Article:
Last night as my family gathered around, my father shared that his mother's family arrived in New York by ship, fleeing Nazi Italy, on Thanksgiving Day in 1940. For him, this day marks a certain survival. My own relationship to Thanksgiving is fraught, and this piece of my family history only adds to the complex emotions that I feel. We explicitly don't talk politics together, but the political context is still very present for me personally.
In my twenties I organized for the protection of sacred burial ground in Oakland that had been turned into a shopping mall. Every Black Friday, I organized a protest in honor of "Buy Nothing Day."
For a few years while living in Boston, I marked Thanksgiving by attending the National Day of Mourning at Plymouth Rock. This Indigenous-led gathering commemorates Native history and bears witness to resilience and resistance. Their slogan says a lot: "We Are Not Vanishing. We Are Not Conquered. We Are As Strong As Ever."
Over the past year, I have learned so much from the Water Protectors at Standing Rock. I truly believe that our survival and liberation will be led by Indigenous communities and guided by their connection to the sacred.
In many ways, what Thanksgiving represents to many Americans, I experience in Shabbat each week. Gathering around a table with family and community. Taking time to cook a special meal. Marking time as dedicated to being together and being grateful. In the words of Psalm 92, "A psalm for shabbat. It is good to express gratitude..."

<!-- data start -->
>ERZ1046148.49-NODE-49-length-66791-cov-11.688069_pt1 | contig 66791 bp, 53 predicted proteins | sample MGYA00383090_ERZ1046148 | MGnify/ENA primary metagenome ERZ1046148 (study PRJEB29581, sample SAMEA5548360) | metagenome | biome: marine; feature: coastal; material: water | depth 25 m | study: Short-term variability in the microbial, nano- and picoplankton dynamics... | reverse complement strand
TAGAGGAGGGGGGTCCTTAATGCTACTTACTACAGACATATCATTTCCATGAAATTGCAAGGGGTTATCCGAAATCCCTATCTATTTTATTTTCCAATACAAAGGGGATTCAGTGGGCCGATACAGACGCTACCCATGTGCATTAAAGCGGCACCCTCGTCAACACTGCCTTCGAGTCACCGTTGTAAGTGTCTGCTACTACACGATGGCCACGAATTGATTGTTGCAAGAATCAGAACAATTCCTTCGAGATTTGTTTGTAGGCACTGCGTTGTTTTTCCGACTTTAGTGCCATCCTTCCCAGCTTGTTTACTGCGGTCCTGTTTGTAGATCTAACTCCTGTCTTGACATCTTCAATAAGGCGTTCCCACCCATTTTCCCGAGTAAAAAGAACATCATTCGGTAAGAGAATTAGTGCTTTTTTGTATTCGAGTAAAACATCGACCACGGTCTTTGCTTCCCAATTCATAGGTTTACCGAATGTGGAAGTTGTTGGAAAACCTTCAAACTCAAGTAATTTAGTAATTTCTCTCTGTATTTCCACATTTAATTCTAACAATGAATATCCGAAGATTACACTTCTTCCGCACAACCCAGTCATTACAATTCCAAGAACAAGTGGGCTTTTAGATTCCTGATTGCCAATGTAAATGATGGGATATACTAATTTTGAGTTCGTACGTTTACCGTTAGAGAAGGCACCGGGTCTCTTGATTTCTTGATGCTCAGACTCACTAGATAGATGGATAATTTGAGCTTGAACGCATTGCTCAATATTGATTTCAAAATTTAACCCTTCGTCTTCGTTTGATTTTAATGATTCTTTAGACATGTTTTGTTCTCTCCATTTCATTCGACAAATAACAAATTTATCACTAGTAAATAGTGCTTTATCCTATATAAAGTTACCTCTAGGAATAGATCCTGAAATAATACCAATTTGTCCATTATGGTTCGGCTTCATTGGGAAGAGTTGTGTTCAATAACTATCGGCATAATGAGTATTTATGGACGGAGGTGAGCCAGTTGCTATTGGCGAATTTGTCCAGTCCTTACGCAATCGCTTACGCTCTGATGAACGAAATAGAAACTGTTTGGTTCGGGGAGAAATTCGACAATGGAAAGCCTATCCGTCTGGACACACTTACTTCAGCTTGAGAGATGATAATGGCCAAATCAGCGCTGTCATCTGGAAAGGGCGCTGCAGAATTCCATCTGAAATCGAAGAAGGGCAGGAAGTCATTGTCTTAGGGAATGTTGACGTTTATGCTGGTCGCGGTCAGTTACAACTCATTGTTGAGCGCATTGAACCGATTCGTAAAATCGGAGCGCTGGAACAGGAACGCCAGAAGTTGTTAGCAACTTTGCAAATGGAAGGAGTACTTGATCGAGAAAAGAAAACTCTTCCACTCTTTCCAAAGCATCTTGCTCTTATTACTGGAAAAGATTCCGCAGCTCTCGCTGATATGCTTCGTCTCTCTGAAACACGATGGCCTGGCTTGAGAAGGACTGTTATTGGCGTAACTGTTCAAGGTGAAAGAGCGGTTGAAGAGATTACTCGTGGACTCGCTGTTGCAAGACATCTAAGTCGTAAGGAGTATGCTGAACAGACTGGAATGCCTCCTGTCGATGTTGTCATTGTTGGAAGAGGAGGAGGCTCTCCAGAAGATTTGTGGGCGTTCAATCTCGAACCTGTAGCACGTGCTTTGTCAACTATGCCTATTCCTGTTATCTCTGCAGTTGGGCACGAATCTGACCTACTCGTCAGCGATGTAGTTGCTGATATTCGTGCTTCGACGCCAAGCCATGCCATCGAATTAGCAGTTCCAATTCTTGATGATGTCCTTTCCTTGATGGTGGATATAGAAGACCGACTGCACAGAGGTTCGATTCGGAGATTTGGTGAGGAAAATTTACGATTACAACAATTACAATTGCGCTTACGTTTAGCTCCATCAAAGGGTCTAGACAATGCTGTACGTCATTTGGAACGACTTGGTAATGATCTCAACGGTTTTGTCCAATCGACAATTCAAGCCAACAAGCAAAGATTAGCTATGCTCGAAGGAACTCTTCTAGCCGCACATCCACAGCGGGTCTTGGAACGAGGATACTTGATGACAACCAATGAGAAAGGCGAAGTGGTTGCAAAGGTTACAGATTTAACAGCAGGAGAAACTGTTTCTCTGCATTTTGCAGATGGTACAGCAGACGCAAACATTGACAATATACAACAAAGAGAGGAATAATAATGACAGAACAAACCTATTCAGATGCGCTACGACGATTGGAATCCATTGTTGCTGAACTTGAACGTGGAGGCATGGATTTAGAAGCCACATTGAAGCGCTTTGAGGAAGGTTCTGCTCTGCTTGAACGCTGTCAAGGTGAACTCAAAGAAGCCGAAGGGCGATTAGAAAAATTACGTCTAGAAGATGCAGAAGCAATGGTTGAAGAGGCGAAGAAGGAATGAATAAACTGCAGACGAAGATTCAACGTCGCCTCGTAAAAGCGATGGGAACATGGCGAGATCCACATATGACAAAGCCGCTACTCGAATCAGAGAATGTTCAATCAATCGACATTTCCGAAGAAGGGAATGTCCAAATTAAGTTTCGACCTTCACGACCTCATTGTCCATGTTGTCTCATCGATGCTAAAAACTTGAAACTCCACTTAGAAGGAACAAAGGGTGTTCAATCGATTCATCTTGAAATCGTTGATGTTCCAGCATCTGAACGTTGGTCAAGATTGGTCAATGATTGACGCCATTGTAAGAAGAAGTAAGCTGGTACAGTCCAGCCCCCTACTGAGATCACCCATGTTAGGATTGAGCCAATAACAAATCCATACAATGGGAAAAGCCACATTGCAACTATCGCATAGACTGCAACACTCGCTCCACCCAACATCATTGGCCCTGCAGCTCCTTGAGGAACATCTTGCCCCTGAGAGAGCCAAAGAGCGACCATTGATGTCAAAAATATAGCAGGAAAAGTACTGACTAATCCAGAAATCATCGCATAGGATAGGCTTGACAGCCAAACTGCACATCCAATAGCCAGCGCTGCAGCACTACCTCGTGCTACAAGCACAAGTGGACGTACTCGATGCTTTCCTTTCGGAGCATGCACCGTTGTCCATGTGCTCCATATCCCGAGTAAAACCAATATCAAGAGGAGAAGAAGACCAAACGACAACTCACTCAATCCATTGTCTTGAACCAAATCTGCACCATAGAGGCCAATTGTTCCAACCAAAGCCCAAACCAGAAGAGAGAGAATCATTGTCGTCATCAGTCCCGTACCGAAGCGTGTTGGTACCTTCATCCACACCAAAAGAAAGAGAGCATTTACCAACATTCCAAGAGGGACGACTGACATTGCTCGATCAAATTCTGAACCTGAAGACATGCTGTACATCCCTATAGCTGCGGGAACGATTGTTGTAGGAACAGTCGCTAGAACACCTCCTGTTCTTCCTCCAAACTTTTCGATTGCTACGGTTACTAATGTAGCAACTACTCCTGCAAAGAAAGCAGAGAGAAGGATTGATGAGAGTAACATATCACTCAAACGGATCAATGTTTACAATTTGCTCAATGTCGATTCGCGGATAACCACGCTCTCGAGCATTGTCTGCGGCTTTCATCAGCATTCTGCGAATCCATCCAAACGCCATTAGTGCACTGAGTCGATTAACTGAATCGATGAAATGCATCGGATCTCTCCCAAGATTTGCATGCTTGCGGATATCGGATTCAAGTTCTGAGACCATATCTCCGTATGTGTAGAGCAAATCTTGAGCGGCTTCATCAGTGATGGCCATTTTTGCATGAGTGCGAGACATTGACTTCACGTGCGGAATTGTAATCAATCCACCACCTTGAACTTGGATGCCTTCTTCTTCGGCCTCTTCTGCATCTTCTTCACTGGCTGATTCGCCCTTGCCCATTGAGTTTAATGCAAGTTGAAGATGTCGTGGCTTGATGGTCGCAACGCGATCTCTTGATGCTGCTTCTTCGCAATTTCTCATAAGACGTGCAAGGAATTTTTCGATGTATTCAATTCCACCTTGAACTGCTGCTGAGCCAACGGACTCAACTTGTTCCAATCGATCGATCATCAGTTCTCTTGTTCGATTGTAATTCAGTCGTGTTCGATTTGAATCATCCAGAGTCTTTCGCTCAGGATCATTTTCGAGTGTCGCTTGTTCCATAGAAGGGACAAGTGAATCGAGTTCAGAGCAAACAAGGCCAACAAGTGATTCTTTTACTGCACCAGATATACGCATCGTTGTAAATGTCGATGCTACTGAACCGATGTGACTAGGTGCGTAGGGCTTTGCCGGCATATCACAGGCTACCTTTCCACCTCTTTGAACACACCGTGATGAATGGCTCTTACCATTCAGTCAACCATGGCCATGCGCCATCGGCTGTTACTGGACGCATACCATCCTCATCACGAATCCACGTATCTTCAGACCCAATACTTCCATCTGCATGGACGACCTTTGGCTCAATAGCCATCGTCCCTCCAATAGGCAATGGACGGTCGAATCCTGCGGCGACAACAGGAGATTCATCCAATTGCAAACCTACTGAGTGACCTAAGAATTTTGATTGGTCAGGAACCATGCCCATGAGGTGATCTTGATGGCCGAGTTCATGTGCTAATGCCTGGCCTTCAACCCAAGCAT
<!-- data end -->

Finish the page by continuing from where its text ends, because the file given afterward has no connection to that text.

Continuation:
This year, I felt a heaviness in our my heart as we gathered. In part because I don't want to dishonor native genocide. And in part because of this tenuous political moment, that feels at times too close to the history that brought my family here 77 Thanksgiving's ago. My growing edge, is learning how to have more of this conversation with my family of origin. I offer you two resources that I plan to share with my family over email, in case you too share in this journey. The first is an article just published by Stosh Cotler, CEO of Bend the Arc, entitled: Are Jews Avoiding anti-Trump Activism Out of Fear, or Moral Failure?. And in light of the food scarcity that so many Native Americans face, I plan to donate to Seeding Sovereignty to support this youth-led movement and the Indigenous Environmental Network.
I know there are people in our community who themselves have Native ancestry, and I pray that these reflections cause no further harm. I also know that holidays can so painful for many of us who have complicated or no relationships with our family's of origin. If you are feeling the holiday blues, I encourage you to come to services tonight.
Minyan Ometz Lev Tonight at 6:30pm!
Come take refuge with the Angels of Shabbat and of this week's Torah portion, Vayeitzei. I am grateful to be in community with you and building towards a just and transformed world.
Rabbi Ari Lev
Rabbi Ari Lev Fornari brings Torat Hayyim, a living tradition, to Kol Tzedek Synagogue through thoughts about prayer, justice, and community.